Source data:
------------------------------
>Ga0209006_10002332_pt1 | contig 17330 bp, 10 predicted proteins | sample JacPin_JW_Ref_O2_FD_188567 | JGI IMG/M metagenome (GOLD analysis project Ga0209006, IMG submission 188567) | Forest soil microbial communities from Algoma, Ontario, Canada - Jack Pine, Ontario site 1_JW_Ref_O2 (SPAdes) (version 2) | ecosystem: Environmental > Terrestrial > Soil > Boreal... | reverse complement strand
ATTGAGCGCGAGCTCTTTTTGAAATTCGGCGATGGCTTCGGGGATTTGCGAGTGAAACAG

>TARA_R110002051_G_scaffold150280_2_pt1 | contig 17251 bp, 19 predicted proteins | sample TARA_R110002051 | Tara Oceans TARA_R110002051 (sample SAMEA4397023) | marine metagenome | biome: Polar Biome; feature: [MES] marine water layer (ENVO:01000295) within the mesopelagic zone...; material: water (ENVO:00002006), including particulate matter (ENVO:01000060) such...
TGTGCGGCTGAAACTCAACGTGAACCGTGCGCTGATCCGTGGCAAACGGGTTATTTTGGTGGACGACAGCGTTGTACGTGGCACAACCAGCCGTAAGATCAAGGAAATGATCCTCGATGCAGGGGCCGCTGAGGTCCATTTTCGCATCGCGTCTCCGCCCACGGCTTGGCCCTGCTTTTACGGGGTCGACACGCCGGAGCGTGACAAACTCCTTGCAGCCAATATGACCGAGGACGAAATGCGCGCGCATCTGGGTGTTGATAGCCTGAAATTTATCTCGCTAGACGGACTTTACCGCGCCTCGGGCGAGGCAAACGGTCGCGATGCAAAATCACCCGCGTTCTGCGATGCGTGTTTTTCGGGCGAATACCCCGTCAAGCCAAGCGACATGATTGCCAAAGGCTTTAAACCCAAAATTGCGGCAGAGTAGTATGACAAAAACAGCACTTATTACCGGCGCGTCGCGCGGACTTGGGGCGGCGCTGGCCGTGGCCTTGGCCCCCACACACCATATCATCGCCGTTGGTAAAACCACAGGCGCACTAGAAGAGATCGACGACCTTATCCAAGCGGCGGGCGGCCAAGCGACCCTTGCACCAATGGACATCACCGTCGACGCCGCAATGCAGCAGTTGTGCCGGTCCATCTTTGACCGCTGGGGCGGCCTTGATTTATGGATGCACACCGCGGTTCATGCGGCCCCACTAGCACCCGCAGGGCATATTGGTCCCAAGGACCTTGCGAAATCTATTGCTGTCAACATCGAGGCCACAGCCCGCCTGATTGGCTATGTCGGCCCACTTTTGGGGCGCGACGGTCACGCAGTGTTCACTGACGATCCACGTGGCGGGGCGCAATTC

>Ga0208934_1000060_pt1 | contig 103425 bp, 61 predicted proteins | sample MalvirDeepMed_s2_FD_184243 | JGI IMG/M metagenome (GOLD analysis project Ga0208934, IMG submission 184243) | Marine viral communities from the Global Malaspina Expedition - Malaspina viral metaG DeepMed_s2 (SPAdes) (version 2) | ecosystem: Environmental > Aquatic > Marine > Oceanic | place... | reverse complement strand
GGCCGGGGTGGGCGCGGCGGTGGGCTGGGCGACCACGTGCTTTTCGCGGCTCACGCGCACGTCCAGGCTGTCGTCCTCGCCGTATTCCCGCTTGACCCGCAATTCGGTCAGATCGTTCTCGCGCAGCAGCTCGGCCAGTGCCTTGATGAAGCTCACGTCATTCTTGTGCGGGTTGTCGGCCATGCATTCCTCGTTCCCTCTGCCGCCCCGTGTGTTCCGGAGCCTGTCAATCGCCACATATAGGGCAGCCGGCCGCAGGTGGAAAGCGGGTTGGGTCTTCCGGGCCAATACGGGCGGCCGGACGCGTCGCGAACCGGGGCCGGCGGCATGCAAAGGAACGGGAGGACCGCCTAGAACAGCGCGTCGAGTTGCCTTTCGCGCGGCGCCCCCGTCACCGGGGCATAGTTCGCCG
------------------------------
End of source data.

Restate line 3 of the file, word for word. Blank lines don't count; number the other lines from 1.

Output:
>TARA_R110002051_G_scaffold150280_2_pt1 | contig 17251 bp, 19 predicted proteins | sample TARA_R110002051 | Tara Oceans TARA_R110002051 (sample SAMEA4397023) | marine metagenome | biome: Polar Biome; feature: [MES] marine water layer (ENVO:01000295) within the mesopelagic zone...; material: water (ENVO:00002006), including particulate matter (ENVO:01000060) such...